The Black Lives Matter movement is being blamed for the torture and kidnapping of a white 18-year-old with mental health issues in Chicago. Four black teenagers were arrested in connection to the incident, which was recorded and live streamed on Facebook Live.
The graphic video shows the four suspects yelling "F**k Trump!" and "F**k white people!" as they beat and scalp the white victim. The video also shows the teen being forced to drink water from the toilet and curse the incoming president as a knife is pointed at his face.
The incident has prompted some right wing figures to suggest the Black Lives Matter movement is behind the attack, despite there being no evidence to substantiate the claims.
Conservative radio host Glenn Beck first accused Black Lives Matter of responsibility on Tuesday (3 January). He then took to Twitter again on Thursday (5 January), to claim the victim was a "disabled Trump supporter" who was attacked by members of the movement.
"You are right. Stand up with me and demand justice in Chicago for the beating of a disabled trump supporter by BLM," Beck tweeted in response to a Twitter user opposing racist ideologies.
Other prominent right-wing personalities – including Mike Cernovich, Infowars' Paul Joseph Watson and Richard Spencer – continued to spread idea that the victim was a Trump supporter and the suspects were members of Black Lives Matter.
Despite no evidence of this, Twitter quickly exploded with thousands of tweets using the hashtag #BLMKidnapping. While the video clearly shows the suspects cursing the President-elect and white people, at no time do they mention the Black Lives Matter movement.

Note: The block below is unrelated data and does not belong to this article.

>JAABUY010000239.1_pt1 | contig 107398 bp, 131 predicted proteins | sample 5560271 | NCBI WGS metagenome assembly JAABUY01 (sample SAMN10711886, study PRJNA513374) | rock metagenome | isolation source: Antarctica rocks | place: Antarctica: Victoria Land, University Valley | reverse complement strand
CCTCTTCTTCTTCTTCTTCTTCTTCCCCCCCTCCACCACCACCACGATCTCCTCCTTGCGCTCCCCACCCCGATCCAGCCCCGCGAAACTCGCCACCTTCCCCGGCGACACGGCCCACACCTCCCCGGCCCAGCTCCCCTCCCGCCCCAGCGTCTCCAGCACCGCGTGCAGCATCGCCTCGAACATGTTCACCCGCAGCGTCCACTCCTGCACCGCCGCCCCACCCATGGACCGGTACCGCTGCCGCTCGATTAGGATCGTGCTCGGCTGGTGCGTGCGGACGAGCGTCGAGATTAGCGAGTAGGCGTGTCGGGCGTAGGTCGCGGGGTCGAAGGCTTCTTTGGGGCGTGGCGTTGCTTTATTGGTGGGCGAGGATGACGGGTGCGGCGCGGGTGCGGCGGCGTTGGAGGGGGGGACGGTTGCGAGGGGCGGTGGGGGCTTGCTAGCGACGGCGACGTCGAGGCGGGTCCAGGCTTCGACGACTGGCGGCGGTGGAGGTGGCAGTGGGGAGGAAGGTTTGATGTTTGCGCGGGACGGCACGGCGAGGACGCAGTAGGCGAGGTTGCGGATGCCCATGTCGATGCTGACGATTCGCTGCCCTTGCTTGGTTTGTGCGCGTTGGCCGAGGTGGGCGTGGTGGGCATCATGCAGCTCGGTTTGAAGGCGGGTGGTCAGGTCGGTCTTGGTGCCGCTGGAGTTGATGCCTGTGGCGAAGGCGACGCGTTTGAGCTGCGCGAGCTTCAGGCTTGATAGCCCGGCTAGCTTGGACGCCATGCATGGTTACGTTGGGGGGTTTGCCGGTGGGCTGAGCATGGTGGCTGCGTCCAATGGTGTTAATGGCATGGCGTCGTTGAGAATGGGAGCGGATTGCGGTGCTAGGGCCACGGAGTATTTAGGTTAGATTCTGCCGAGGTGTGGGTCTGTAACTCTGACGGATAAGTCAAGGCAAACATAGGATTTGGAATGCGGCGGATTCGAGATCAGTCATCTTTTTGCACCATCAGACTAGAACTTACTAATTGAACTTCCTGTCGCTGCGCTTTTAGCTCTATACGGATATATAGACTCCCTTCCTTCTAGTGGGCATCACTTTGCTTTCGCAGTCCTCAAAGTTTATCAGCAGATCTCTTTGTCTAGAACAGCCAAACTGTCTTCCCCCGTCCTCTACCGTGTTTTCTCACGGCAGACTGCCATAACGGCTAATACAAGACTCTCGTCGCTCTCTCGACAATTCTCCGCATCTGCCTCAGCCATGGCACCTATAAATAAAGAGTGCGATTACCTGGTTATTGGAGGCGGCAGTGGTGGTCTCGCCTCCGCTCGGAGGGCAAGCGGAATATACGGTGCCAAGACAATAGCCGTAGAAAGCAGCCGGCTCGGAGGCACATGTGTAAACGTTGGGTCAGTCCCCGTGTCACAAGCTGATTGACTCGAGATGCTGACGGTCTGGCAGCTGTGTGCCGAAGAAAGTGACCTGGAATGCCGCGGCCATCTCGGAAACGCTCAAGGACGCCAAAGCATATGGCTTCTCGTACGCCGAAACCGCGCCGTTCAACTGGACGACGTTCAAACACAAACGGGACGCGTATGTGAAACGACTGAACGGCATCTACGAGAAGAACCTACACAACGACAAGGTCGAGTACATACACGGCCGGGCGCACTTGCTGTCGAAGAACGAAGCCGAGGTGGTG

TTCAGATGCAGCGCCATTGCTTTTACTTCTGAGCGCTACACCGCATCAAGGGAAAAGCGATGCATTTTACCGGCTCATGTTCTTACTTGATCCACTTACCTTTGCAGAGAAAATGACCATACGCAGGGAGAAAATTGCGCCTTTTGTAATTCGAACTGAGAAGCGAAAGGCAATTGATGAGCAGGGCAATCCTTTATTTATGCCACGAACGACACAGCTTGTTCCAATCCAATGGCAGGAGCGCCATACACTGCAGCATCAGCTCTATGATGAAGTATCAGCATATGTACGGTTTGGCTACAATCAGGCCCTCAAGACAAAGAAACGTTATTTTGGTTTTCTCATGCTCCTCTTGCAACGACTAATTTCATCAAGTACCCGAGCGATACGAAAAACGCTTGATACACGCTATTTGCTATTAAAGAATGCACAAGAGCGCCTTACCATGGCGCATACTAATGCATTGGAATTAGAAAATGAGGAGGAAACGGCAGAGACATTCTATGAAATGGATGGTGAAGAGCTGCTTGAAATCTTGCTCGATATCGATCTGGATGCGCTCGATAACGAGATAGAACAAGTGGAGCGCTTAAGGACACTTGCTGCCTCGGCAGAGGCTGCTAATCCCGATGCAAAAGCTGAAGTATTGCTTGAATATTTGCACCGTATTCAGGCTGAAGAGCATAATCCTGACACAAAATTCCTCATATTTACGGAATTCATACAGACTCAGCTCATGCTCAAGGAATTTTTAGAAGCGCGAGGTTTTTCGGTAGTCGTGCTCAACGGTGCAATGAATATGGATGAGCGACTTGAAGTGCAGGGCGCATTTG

As the day progressed, members of the alt-right, a white nationalist movement, began using the hashtag to call for hate crime charges. The hashtag has been filled with racist remarks claiming that if the races of the victim and his attackers were reversed, there would be rioting in the streets and backlash by President Obama and others.
The sexual assault and beating of a young black disabled student by a group of his white classmates in Idaho prove that this is not the case.
Hate crime charges were later filed against the four Facebook Live suspects. Chicago Area North Detectives Commander Kevin Duffin told reporters on Thursday that suspects acknowledged their role in the torture.
According to The Washington Post, Duffin added that the hate crime charges were warranted due to the victim's "diminished mental capacity, the fact that they tied him up, the obvious racial quotes that they post live on Facebook." All four suspects are due in court on Friday (6 January).